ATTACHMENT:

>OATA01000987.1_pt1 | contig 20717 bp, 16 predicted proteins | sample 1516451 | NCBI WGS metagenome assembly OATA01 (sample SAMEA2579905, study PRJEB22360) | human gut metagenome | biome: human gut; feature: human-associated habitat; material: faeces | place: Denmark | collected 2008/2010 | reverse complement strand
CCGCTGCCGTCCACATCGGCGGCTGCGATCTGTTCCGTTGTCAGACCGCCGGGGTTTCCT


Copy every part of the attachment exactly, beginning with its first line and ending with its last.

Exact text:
>OATA01000987.1_pt1 | contig 20717 bp, 16 predicted proteins | sample 1516451 | NCBI WGS metagenome assembly OATA01 (sample SAMEA2579905, study PRJEB22360) | human gut metagenome | biome: human gut; feature: human-associated habitat; material: faeces | place: Denmark | collected 2008/2010 | reverse complement strand
CCGCTGCCGTCCACATCGGCGGCTGCGATCTGTTCCGTTGTCAGACCGCCGGGGTTTCCT